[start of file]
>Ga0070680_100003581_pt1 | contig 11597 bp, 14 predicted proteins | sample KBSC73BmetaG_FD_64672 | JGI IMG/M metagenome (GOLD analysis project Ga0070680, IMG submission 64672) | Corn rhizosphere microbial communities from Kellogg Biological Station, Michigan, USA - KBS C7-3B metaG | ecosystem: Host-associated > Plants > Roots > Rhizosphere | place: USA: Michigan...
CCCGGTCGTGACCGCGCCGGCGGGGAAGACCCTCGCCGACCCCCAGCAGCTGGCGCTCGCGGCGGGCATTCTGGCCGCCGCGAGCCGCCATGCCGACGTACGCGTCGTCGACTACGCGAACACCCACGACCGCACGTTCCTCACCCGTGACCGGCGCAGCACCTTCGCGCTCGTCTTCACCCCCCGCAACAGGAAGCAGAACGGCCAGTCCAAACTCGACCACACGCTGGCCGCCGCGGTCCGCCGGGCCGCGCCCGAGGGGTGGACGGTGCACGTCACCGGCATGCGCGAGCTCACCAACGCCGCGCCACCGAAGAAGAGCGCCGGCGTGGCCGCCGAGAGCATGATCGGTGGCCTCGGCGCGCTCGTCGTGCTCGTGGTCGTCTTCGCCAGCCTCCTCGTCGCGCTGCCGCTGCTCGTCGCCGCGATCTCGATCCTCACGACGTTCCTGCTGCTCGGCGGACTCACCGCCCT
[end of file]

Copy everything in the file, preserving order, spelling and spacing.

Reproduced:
>Ga0070680_100003581_pt1 | contig 11597 bp, 14 predicted proteins | sample KBSC73BmetaG_FD_64672 | JGI IMG/M metagenome (GOLD analysis project Ga0070680, IMG submission 64672) | Corn rhizosphere microbial communities from Kellogg Biological Station, Michigan, USA - KBS C7-3B metaG | ecosystem: Host-associated > Plants > Roots > Rhizosphere | place: USA: Michigan...
CCCGGTCGTGACCGCGCCGGCGGGGAAGACCCTCGCCGACCCCCAGCAGCTGGCGCTCGCGGCGGGCATTCTGGCCGCCGCGAGCCGCCATGCCGACGTACGCGTCGTCGACTACGCGAACACCCACGACCGCACGTTCCTCACCCGTGACCGGCGCAGCACCTTCGCGCTCGTCTTCACCCCCCGCAACAGGAAGCAGAACGGCCAGTCCAAACTCGACCACACGCTGGCCGCCGCGGTCCGCCGGGCCGCGCCCGAGGGGTGGACGGTGCACGTCACCGGCATGCGCGAGCTCACCAACGCCGCGCCACCGAAGAAGAGCGCCGGCGTGGCCGCCGAGAGCATGATCGGTGGCCTCGGCGCGCTCGTCGTGCTCGTGGTCGTCTTCGCCAGCCTCCTCGTCGCGCTGCCGCTGCTCGTCGCCGCGATCTCGATCCTCACGACGTTCCTGCTGCTCGGCGGACTCACCGCCCT